This idea found its way via Arabic commentaries on Aristotle into medieval Christian thinking, and the thread of occasionalist thinking can be followed from Nicholas of Autrecourt to the Cartesians right through to David Hume and his famous denial of our ability to know causality. In each these cases, in various ways, thinkers deny or at least question the ability of contingent creations of God to be able to make anything happen in the world by themselves.

The influence of this occasionalist strain of thought has persisted through time and filtered down into the common expression discussed above. Thus, people are led to think that God wills hurricanes to destroy homes and lives and that He intentionally makes people to live with certain temptations.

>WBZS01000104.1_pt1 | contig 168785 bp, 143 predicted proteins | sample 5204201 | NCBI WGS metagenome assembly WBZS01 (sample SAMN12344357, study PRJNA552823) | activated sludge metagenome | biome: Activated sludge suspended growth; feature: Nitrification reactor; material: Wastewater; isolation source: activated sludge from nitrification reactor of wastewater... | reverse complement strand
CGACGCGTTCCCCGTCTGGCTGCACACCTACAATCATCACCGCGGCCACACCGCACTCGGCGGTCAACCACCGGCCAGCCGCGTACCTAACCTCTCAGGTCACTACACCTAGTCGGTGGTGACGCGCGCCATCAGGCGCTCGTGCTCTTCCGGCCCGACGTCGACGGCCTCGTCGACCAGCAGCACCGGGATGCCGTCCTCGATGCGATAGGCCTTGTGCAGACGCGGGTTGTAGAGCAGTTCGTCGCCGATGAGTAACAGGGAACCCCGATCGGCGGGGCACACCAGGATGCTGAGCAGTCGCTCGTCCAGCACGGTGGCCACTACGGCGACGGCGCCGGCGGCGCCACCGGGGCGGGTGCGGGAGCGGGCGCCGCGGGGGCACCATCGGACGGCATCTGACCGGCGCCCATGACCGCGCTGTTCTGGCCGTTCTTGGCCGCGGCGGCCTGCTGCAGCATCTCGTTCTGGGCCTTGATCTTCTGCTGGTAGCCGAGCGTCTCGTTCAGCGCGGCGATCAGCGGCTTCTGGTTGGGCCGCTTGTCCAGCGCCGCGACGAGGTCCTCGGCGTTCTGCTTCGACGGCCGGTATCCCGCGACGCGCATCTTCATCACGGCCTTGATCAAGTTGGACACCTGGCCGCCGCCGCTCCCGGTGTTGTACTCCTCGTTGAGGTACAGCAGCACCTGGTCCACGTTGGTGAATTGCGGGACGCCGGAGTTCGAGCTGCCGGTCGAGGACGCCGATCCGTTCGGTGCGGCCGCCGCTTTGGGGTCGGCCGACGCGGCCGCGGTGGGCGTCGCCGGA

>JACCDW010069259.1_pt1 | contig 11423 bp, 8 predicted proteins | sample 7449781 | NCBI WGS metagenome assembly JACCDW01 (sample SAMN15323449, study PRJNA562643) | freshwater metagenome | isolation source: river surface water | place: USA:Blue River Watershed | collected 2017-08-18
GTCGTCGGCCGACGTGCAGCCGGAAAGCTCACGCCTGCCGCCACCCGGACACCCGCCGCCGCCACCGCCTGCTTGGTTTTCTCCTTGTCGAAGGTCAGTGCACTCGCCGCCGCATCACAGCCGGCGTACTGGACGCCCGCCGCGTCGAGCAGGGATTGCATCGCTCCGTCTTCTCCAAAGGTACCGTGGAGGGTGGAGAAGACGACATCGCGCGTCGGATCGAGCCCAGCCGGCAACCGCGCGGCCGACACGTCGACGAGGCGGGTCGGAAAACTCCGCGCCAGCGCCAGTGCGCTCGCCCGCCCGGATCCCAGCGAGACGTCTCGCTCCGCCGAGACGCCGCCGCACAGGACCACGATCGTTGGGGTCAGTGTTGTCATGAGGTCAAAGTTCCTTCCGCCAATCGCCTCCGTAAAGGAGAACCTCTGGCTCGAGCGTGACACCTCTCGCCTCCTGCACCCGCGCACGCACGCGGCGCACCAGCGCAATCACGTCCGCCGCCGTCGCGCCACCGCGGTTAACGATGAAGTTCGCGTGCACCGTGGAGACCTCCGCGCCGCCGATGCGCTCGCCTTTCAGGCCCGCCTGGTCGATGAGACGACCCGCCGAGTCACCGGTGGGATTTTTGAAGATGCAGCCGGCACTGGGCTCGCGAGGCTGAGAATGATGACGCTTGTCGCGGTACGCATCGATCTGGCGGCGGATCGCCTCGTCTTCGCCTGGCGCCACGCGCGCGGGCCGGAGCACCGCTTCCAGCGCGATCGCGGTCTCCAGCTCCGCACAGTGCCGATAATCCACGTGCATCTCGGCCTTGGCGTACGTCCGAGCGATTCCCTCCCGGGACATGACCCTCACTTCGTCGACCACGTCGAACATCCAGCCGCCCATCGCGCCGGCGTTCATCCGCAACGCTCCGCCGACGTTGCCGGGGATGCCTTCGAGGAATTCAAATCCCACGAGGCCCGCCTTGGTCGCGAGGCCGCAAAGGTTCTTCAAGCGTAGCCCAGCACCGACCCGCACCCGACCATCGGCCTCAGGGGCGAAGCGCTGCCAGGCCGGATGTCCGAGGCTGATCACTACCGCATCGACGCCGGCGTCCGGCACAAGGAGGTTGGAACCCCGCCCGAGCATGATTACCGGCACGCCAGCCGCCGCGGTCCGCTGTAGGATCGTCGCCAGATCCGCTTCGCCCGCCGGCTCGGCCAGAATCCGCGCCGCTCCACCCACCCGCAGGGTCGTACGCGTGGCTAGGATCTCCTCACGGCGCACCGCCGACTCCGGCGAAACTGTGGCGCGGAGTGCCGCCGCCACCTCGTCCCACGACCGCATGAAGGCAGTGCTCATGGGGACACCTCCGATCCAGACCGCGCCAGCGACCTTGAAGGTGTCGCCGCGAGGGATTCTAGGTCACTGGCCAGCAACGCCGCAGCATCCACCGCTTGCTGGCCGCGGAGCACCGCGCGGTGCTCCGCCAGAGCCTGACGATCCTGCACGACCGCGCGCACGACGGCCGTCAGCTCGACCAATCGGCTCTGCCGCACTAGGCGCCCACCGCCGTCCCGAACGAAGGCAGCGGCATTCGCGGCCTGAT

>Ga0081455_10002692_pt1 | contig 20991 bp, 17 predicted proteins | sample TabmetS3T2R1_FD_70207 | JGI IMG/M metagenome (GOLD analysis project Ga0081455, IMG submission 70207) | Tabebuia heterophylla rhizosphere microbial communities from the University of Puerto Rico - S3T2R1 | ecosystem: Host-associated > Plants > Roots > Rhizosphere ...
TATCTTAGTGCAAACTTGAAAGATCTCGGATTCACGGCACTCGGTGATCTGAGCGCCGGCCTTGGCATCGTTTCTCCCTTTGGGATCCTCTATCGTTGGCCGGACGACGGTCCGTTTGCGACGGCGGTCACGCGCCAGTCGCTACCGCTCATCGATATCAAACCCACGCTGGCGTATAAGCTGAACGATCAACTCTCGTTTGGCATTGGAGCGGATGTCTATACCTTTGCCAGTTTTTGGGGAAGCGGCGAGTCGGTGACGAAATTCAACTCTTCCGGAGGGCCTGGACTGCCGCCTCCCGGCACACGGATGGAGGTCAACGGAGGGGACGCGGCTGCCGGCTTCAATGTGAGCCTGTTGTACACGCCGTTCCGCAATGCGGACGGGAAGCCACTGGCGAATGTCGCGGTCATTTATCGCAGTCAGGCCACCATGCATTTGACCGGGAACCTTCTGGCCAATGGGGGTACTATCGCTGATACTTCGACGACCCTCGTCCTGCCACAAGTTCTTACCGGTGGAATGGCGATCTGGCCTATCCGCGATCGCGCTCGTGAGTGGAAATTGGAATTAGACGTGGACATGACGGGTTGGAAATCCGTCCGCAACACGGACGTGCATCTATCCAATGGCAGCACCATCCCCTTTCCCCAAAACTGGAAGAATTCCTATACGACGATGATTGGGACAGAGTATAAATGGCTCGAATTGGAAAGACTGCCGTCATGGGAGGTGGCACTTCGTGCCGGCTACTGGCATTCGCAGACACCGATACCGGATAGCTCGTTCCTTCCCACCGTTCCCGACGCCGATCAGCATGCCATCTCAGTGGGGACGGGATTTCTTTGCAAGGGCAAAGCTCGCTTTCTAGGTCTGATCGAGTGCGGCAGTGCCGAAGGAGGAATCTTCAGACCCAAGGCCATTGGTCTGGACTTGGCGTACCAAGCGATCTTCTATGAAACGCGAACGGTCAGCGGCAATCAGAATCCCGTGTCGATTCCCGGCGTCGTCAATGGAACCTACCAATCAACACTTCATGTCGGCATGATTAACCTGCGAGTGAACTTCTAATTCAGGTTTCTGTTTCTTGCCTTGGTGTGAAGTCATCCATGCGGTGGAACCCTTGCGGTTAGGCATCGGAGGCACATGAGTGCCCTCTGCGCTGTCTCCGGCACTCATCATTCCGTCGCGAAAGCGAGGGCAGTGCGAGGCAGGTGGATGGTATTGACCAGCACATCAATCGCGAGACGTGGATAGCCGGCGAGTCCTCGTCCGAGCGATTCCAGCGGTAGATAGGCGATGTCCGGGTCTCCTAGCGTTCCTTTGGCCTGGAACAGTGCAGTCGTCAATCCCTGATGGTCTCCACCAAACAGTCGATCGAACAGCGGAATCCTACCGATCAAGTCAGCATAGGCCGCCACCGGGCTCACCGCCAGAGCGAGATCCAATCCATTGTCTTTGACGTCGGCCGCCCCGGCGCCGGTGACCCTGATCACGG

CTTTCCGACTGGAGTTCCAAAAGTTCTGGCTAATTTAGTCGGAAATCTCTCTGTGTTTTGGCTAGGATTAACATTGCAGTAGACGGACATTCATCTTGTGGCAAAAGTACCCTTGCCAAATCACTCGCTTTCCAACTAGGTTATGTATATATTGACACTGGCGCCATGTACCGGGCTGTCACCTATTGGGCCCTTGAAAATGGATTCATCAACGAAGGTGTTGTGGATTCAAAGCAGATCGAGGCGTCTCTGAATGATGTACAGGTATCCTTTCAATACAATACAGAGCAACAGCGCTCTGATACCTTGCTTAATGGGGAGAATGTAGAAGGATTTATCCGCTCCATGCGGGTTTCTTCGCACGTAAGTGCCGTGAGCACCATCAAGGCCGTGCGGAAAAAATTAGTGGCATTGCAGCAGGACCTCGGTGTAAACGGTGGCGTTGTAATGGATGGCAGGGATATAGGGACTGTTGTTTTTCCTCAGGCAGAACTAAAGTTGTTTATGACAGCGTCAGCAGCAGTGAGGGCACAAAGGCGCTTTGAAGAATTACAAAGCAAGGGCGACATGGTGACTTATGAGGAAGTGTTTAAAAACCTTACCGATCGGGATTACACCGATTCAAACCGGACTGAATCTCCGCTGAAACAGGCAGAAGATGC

But this could not be so, and it’s important to keep other truths in mind to help us remember. For if God positively willed someone to have a proclivity toward a certain kind of sin—if He had “made them that way”—then it would be the case that God had intentionally created a person as wanting to commit an act against His will. But this is nonsense. How can God will for someone to want to act against His will?

In order to prevent these notions from taking hold, there are several key ideas we must understand.